Kacaba Vineyards does Syrah particularly well! It was the first winery in Ontario and the second in Canada to plant syrah grapes, some 20 years ago, and its experience shines through in every bottle! It is also the only Ontario winery to have competed and won a medal in the table wine category at the Syrah de Mode Competition in Northern Rhone, the birthplace of Syrah and where the only grape grown is Syrah.
The Syrah wines we are featuring this month are special in many ways – they are both from the same vintage produced from grapes grown on two different blocks of land on the Kacaba Vineyards property, each with a very different terroir. The Proprietors Block Syrah is from the oldest vineyard on the property, and the Silver Bridge from the newest. Why not taste them side by side to challenge yourself to see if you can notice any differences…let us know which one is your favourite!
Kacaba Vineyards & Estate Winery
Passion. It’s the word that comes immediately to mind when talking with Vadim Chelekhov, the 28-year-old assistant winemaker at Kacaba (pronounced “ka-sa’-ba) Vineyards and Winery. Passion for his chosen profession, passion for the winery’s commitment to be environmentally sustainable and, most of all, passion for the wonderful award-winning wines ultimately produced. “We are a small-batch winery that produces hand-crafted premium wines,” says Vadim, who has worked at Kacaba since 2011 and as the assistant winemaker since 2014. “Only two people are involved in production – me and the wine maker – which makes us go the extra mile. We give all of our attention to every single tank, every single barrel, every single wine we produce.”
Vadim’s Early Years
Vadim’s passion and appreciation for wine was sparked at an early age. He was born in Russia, in the republic of Kazakhstan, which was the last of the Soviet republics to declare independence. With independence, came the freedom to travel, and he accompanied his family on many trips to some of the oldest wine-making regions in the world: Germany, France, Italy, and Spain.
“Although I was very young, it was on those trips that I fell in love with the everyday life and culture of vineyards and winemakers.”
One memory in particular stands out. “I was stunned by the centuries-old cellars of the Loire Valley. The French don’t often do cellar tours, but as a little kid, they were much softer on me, so they let me into some of the oldest cellars in the world. They let me see the barrels, the olds casks, the old fermenters.”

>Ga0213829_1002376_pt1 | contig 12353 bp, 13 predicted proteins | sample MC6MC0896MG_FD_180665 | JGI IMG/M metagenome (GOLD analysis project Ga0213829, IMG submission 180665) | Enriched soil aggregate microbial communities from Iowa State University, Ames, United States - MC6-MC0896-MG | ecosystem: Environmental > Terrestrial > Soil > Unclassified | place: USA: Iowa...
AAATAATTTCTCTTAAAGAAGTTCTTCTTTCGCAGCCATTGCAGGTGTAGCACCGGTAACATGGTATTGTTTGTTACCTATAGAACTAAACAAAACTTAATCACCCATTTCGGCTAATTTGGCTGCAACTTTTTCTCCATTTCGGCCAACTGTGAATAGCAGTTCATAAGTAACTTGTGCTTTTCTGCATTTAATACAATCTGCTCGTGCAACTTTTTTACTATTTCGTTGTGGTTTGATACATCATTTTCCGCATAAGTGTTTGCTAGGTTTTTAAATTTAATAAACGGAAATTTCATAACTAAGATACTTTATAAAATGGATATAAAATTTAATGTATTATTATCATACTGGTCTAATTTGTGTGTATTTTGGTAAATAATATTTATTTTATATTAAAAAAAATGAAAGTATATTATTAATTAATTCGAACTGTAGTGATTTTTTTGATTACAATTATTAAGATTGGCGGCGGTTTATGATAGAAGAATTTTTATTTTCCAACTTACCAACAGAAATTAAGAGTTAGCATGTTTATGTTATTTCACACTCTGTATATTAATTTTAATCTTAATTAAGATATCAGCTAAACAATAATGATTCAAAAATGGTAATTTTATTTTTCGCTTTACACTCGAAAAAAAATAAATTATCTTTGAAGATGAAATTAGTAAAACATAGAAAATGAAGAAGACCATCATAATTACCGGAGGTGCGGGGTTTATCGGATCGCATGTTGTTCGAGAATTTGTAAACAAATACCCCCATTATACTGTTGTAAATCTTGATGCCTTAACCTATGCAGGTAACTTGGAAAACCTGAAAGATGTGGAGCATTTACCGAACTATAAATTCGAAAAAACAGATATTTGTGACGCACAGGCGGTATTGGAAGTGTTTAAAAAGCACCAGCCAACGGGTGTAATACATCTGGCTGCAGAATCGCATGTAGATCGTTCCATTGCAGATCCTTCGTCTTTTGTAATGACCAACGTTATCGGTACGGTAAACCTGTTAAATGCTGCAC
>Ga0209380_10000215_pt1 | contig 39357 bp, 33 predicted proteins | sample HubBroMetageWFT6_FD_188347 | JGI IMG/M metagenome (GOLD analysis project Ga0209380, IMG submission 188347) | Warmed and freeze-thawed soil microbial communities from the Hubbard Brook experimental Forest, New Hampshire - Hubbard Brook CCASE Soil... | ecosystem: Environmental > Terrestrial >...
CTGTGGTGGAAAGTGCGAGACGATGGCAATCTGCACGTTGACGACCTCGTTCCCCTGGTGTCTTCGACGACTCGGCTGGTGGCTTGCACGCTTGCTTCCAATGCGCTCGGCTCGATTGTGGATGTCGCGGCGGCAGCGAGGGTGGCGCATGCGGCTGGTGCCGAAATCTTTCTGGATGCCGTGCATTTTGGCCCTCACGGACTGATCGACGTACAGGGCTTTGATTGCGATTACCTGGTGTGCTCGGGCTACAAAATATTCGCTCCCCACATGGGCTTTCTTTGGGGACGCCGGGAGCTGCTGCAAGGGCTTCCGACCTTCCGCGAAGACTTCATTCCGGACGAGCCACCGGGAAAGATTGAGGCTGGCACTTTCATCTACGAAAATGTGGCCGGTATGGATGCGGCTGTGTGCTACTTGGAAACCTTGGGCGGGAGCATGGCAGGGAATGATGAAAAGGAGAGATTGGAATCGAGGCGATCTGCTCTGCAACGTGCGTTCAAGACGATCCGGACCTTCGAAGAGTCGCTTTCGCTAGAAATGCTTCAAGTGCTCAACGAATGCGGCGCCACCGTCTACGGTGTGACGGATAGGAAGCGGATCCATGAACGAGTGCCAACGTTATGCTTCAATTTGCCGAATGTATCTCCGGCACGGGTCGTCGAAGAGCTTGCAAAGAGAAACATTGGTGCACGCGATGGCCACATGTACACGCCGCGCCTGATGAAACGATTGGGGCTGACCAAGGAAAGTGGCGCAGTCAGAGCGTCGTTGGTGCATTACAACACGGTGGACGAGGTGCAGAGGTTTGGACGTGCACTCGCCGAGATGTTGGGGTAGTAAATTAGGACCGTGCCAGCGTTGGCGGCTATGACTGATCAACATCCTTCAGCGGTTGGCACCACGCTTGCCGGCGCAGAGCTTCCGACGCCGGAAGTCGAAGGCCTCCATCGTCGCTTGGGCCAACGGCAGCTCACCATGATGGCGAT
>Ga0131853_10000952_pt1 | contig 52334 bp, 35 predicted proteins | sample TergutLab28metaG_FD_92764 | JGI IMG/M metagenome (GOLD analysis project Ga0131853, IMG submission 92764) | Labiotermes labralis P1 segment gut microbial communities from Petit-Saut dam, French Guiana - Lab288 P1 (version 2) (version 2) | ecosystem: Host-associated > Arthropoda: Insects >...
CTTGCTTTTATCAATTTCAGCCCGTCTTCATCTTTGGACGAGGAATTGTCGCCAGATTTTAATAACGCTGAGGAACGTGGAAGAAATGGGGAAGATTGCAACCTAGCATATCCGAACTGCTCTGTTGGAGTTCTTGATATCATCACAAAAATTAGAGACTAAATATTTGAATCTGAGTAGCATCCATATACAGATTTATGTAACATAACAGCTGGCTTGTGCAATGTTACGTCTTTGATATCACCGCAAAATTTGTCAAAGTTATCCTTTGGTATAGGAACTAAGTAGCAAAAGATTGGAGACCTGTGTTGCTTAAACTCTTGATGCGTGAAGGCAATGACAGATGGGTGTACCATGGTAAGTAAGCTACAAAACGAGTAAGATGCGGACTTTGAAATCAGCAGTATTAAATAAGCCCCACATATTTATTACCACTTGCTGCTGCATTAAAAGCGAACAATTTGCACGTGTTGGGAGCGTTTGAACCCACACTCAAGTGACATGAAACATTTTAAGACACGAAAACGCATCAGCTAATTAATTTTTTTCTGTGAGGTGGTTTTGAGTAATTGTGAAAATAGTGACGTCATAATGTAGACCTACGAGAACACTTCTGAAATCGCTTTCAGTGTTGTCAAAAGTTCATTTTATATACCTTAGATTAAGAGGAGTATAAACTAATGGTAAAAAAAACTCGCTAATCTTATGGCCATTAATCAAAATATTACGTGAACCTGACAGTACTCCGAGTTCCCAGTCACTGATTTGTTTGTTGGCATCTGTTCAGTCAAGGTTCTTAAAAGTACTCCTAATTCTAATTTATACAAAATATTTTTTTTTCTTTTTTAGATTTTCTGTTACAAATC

Joining the Kacaba Vineyards Team
Vadim arrived in Canada in 2002, completed high school in Hamilton, Ontario, and attended the University of Western Ontario, faculty of Health Sciences. Rather than pursue a doctorate, the path taken by many family members, his love of wine and winemaking beckoned. He joined the vineyard crew at Kacaba in 2011 and, in 2012, enrolled in the two-year Viticulture and Oenology program at Niagara College, while continuing to work at Kacaba as a cellar hand. In 2014, he was offered the assistant winemaker position and, since then, has worked alongside industry-respected winemaker, John Tummon (in photo on right).
“John has over 40 years of experience in winemaking and competing. He has a refined palate, is an advocate in the wine industry and also a wine judge. I was drawn to him because I want to learn from the best and learn about all aspects of the industry, not just one. For me, he is an inspiration.”
A Sustainable Winery
Vadim has also been inspired by the vineyard’s owner and namesake, Michael Kacaba, and his vision and philosophy. “Since Michael Kacaba first started growing grapes, in the mid-1990s, he has had a philosophy of being an environmentally sustainable and minimalistic vineyard and winery, and he has never deviated from that vision.”
Sustainability involves everything from carefully managing the vineyard’s water usage to energy conservation to pesticide use. “We use water sparingly; we minimize the use of heaters; and we use things that are found naturally in the vineyard to prevent disease. Sulphur or chalk, for example, is dissolved in water and sprayed on the plants, versus using harsh pesticides.”
The vineyard crew also tries to minimize the use of tractors and other heavy machinery, which means the majority of work in the vineyard – such as tying, pruning, leaf removal, shoot positioning and cluster removal – is done by hand. (Note: By removing leaves from the vines, more nutrients can travel to the prized grapes rather than the foliage. Similarly, by removing clusters of grapes, flavour is concentrated in those remaining on the vine. Although less wine is ultimately produced, this practice yields higher quality and more robust and flavourful wines.)
About the Kacaba Vineyards